Steven Levy

Look Ma, No Breaks

The call came on Thursday morning, from one very different Washington to another. Hey guys, said the D.C. bureaucrats who had spent an eternity in Internet Time tormenting the code crunchers in Redmond, Wash., you know that plan we had to split your anticompetitive, monopolistic company in two?

Did Encryption Empower These Terrorists?

"Well, I guess this is the end now...." So wrote the first Netizen to address today's tragedy on the popular discussion group, sci.crypt. The posting was referring what seems like an inevitable reaction to the horrific terrorist act: an attempt to roll back recent relaxations on encryption tools, on the theory that cryptography helped cloak preparations for the deadly events.But the despondency reflected in the comment can be applied more generally.

Busted By The Copyright Cops

When FBI agents arrested him in the parking lot of a Las Vegas hotel on July 16, Dmitry Sklyarov thought it must have been some mistake. These men would ask him who he was, and he would tell them: a benign 26-year-old computer programmer who'd come from his native Russia to give a technical talk, a graduate student of his nation's top engineering school, a family man about to return to his wife and two small children.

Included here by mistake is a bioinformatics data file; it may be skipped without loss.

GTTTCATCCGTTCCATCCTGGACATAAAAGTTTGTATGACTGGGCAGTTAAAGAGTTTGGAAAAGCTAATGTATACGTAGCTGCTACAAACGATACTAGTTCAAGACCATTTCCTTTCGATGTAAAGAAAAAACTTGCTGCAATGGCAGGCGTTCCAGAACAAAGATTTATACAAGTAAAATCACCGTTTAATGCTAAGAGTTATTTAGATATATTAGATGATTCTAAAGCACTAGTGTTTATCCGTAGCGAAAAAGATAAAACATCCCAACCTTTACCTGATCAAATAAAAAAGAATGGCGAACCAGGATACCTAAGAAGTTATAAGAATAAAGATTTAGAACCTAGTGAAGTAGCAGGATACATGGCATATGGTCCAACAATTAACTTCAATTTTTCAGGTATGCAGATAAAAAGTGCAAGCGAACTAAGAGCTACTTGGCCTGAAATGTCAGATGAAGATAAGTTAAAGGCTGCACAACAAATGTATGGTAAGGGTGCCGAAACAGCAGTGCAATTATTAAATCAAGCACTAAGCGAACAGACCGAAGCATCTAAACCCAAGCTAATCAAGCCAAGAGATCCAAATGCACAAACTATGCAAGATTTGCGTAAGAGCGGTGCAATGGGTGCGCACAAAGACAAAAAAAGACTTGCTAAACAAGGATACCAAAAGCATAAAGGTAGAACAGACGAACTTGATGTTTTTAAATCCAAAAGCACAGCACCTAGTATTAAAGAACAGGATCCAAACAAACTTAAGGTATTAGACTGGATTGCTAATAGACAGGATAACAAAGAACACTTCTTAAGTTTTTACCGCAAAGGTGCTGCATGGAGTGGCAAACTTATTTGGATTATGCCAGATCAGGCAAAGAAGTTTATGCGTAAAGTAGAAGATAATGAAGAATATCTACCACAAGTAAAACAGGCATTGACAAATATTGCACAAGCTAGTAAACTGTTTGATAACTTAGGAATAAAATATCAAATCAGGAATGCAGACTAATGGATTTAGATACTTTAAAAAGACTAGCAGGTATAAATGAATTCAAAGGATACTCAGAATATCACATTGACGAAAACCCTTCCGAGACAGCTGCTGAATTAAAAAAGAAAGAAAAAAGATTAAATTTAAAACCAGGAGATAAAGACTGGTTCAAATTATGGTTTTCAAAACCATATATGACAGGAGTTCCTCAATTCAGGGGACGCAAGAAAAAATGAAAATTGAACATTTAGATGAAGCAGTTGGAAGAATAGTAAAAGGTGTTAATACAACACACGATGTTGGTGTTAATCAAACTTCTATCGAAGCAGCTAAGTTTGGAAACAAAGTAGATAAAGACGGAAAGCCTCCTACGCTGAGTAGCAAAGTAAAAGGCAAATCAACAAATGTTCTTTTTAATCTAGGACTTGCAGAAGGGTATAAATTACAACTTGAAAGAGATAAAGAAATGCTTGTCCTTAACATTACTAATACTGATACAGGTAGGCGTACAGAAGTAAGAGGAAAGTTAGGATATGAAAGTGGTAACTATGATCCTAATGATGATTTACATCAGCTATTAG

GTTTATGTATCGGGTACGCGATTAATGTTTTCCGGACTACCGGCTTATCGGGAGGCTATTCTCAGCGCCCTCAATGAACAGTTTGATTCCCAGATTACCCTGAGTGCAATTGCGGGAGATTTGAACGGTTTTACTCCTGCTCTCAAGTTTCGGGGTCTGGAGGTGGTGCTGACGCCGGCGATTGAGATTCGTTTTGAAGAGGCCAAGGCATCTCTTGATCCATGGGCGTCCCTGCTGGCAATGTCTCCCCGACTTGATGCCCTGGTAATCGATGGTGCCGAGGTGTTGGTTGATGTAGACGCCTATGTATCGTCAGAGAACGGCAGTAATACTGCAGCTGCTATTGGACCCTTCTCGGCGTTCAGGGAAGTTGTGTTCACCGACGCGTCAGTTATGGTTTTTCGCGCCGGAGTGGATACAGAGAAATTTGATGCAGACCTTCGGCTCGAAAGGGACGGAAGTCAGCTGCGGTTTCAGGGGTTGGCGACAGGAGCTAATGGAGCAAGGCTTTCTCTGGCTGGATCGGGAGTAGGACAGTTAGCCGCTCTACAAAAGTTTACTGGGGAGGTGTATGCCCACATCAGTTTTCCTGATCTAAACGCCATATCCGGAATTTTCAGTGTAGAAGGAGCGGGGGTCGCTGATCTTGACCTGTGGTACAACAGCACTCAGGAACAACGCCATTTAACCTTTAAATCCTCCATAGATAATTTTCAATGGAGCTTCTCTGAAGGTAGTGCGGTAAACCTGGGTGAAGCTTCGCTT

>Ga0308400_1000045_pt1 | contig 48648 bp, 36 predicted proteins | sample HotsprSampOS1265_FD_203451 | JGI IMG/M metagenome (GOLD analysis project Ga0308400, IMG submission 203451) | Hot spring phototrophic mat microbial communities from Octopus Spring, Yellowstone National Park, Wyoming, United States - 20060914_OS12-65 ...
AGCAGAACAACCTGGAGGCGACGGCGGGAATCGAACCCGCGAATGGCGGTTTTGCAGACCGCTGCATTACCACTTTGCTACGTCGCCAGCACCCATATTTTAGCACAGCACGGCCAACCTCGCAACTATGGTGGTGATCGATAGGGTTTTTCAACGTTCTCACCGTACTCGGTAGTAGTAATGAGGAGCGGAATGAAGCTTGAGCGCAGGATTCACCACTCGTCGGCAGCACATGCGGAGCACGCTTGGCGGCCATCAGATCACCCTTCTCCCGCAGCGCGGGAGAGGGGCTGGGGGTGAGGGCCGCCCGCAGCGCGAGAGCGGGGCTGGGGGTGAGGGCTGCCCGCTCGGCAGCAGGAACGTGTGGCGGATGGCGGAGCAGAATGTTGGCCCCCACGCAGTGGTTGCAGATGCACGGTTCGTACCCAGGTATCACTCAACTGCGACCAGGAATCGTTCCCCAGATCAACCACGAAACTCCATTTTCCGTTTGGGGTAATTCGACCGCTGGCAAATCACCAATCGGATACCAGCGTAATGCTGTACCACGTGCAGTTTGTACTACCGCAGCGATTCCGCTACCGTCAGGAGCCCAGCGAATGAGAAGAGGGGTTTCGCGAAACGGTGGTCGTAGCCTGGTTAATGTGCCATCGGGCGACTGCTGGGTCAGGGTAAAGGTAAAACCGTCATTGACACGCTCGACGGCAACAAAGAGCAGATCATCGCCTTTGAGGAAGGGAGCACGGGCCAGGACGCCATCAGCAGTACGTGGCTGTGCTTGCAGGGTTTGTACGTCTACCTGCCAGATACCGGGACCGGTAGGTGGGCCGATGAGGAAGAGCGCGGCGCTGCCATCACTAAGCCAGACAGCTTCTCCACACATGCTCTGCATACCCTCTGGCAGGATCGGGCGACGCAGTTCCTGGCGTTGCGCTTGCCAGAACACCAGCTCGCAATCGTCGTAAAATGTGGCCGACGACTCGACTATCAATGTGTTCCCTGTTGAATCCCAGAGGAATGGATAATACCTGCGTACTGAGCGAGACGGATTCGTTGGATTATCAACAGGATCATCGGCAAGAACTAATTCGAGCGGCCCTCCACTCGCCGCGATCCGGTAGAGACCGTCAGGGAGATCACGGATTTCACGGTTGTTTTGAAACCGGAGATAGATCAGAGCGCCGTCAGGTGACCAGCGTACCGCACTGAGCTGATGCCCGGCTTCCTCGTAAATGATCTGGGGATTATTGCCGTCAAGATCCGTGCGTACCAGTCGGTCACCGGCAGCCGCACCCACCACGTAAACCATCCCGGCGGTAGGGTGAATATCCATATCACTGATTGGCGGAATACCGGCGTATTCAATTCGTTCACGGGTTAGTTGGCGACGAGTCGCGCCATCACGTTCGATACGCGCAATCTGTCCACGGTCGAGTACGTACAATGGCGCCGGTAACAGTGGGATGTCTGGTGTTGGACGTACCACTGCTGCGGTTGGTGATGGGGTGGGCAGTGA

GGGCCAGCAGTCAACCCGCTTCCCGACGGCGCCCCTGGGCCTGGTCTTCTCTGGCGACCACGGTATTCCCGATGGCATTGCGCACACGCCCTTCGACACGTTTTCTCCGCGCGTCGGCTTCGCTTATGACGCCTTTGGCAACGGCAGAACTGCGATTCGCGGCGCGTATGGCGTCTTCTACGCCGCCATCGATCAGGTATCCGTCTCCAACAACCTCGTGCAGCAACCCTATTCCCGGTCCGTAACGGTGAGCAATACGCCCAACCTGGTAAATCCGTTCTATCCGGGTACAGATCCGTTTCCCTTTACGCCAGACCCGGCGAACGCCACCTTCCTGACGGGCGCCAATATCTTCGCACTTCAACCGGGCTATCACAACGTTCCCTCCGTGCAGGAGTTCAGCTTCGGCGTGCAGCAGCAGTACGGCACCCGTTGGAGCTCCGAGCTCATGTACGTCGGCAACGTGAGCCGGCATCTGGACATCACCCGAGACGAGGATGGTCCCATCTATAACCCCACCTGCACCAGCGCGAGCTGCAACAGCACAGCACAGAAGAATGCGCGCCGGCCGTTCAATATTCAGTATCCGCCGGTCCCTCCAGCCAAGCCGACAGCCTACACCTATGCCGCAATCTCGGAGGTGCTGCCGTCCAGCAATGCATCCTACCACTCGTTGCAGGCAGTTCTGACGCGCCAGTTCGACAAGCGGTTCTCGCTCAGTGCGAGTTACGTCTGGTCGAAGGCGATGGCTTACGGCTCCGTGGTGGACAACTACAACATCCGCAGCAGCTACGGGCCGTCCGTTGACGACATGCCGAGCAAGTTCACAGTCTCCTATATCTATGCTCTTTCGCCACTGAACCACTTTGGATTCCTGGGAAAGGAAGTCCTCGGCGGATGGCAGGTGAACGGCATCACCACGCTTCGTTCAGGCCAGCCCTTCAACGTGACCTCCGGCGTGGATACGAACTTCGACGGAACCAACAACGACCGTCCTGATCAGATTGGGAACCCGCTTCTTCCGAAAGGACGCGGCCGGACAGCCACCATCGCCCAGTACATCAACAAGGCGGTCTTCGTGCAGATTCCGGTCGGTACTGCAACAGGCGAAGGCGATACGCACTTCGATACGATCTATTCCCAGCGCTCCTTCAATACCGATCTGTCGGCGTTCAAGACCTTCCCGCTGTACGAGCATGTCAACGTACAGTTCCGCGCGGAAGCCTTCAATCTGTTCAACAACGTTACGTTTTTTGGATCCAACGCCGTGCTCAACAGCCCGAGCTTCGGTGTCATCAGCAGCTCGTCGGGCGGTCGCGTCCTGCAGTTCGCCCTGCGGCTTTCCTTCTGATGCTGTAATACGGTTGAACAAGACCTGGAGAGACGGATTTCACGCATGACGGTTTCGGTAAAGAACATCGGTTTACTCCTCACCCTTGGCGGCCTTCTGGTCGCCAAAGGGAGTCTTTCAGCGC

Busted By The Copyright Cops

When FBI agents arrested him in the parking lot of a Las Vegas hotel on July 16, Dmitry Sklyarov thought it must have been some mistake. These men would ask him who he was and he would tell them: a benign 26-year-old computer programmer who'd come from his native Russia to give a technical talk, a graduate student of his nation's top engineering school, a family man about to return to his wife and two small children.

Shooting With Live Ammo

Computer gamers are familiar with desktop scenarios that put them in the role of military generals. Surveying a field of battle on their monitors, they wage war by manipulating icons that represent weapons or regiments.

'We Have To Act'

Late last month Masayoshi Son, the billionaire CEO of Japan's leading Internet firm, Softbank, announced what might be his boldest venture: founding Yahoo BB, a company whose mission is to provide super-high-speed ADSL Internet connections to millions of Japanese for only about $18 a month.

'A Cloud Lifted'